6 variables to consider
When planning your kitchen, you need to be aware of certain factors when it comes to the type of your countertop. To streamline the selection process, Fixr created the below two graphics using 6 key variables. The same 6 variables were considered in both graphics, however, the focus changes depending on the graphic which will be explained further in each section.
Installation is one of the first factors; can the contractor access your house with the delivery vehicle and is there space to work the material on site as necessary?
Cost refers to the cost implications relating to either the material itself or the installation process.
Maintenance looks at the day to day care that is required to ensure the countertop does not wear excessively or get damaged.
Durability focuses on how well the countertop stands up to use, including nicks or dents and water or heat damage.
Options available refers to the range of options in terms of color or finish that are available for that material or counter type.
Stain resistance is the last variable and it considers the surface resistance of the countertop. A marble material or the grout in a tiled countertop may be more susceptible to staining than other options, especially in a kitchen where various acidic or alkali foodstuffs may spill onto the surface.
Working with the scores, based on their own countertop installation cost indicator, it is possible to simplify the selection process using a numeric score. The better the product performs with regard to cost, installation, maintenance, stain resistance, durability and options available, the higher the score it has.
The top choices for the type of countertop
Here, the focus is on the type of countertop only, without looking at how the material of the countertop affects the outcome.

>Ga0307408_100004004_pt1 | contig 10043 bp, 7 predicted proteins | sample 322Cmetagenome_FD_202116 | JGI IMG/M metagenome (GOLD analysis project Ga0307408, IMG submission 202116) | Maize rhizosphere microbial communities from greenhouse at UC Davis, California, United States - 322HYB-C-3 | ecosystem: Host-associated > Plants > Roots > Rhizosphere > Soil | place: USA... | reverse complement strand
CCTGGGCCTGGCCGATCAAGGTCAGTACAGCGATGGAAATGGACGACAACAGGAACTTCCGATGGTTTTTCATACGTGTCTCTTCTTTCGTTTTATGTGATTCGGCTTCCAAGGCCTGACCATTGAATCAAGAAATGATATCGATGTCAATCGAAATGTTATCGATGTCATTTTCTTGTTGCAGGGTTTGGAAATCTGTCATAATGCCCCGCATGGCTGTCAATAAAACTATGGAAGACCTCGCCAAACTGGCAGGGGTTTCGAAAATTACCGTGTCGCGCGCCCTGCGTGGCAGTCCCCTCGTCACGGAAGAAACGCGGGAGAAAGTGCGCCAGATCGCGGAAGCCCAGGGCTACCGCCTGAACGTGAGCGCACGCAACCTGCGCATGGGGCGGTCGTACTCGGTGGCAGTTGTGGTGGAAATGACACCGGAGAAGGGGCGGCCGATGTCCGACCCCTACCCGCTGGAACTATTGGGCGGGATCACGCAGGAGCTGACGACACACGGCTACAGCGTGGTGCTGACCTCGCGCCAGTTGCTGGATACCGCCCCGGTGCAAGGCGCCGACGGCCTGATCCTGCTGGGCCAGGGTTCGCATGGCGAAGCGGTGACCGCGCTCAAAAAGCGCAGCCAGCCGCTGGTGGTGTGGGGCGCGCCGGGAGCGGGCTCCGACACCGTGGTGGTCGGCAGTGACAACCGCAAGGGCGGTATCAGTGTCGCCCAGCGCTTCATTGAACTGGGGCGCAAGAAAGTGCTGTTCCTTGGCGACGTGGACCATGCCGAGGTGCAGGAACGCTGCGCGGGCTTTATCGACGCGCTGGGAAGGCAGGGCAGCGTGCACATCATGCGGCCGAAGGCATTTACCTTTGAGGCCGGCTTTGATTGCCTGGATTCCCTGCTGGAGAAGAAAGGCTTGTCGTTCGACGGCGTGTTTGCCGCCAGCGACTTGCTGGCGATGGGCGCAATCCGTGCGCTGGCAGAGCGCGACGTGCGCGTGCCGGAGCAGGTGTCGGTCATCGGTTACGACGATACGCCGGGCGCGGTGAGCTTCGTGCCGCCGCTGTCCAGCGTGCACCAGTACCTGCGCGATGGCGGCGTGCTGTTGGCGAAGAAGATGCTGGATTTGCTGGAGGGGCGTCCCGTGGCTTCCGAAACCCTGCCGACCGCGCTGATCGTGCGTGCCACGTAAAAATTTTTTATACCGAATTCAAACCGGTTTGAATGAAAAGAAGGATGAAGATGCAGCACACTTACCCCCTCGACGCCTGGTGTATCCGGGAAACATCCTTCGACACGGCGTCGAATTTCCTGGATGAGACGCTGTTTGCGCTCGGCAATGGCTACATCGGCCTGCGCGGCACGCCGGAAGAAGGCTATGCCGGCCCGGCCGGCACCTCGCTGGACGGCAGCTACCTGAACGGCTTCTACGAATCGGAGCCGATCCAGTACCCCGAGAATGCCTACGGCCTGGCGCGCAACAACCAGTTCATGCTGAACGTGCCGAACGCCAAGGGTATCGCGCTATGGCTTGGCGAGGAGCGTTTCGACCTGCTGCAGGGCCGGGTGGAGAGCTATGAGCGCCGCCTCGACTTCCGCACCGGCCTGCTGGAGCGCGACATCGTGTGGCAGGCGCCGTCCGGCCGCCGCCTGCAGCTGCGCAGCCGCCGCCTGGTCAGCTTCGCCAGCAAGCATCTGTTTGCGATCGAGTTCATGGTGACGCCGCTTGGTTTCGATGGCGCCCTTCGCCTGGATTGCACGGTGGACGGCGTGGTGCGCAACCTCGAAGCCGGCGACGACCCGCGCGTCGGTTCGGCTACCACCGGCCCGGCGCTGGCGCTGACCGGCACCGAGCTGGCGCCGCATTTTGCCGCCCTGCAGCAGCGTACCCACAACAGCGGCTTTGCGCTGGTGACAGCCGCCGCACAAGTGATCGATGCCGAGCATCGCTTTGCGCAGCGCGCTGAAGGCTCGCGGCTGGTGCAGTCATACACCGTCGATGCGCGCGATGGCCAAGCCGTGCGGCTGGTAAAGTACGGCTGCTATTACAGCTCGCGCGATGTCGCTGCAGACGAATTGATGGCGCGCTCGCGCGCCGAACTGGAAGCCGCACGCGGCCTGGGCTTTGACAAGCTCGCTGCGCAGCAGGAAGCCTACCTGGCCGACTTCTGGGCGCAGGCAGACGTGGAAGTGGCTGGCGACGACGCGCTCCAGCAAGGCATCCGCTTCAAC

Tiling wins with a score of 22, thanks to the range of options available, its durability and stain resistance and fair overall scores for the other variables.
As the next three options have a shared score of 18, they get second, third and fourth place equally:
Slab countertops offer a good variety of options, however, have low scores for cost and installation which bring the total score down.
Cast in place countertops have an even, mid-range score across all factors, so are a good option where all variables are equally important.
Precast countertops can be costly and tricky to install, however, the other variables, especially durability and the range of available options, help to increase the overall score.
The top three choices for countertop material
Material options have improved in recent years and the list includes traditional options like marble, granite and wood as well as more contemporary options like solid surface, concrete, glass slab, stainless steel, recycled glass, ceramic and quartz.
Using the same numeric scoring system as the first graphic, the focus in the second graphic was on how the material scored without consideration of the countertop type. In this instance, quartz, ceramic and recycled glass come out as the best scoring options for material choice.
Quartz has most of the aesthetic attractions of natural stone, however, its stain resistance, durability and range of options beat almost all other finishes, leading to a total score of 23. Though cost and installation are relatively high, it pays for itself in the long run.
Ceramic comes next with a score of 22, it offers the widest range of options of all and has good durability and stain resistance, but installation, cost and maintenance bring its average score down.
Recycled glass follows in third place matching ceramic’s 22, but its main strong points are durability, stain resistance and maintenance, so, once again the choice comes down to your priorities.
Making The Final Choice
In order to make your final decision, it is best to identify your top three priorities in terms of the six variables used. Then, simply find the countertop type and material that have the highest scores for those three variables and compare them against each other to establish the best choice for your kitchen.
Of course, there are many other more subtle variables to consider. Environmental implications have become important and even legislated in some countries, so it may be worth considering each material in this light as well. You may find your chosen countertop’s green rating brings down or improves its final score.
At the end of the day, you want to feel satisfied with your choice and have a countertop that is both beautiful and durable. Hopefully, this scoring system will make that choice a little easier.
And remember, beautiful countertops won’t necessarily add value but they will make your home more attractive to potential buyers should you want to sell.
SOURCE: REALTY TIMES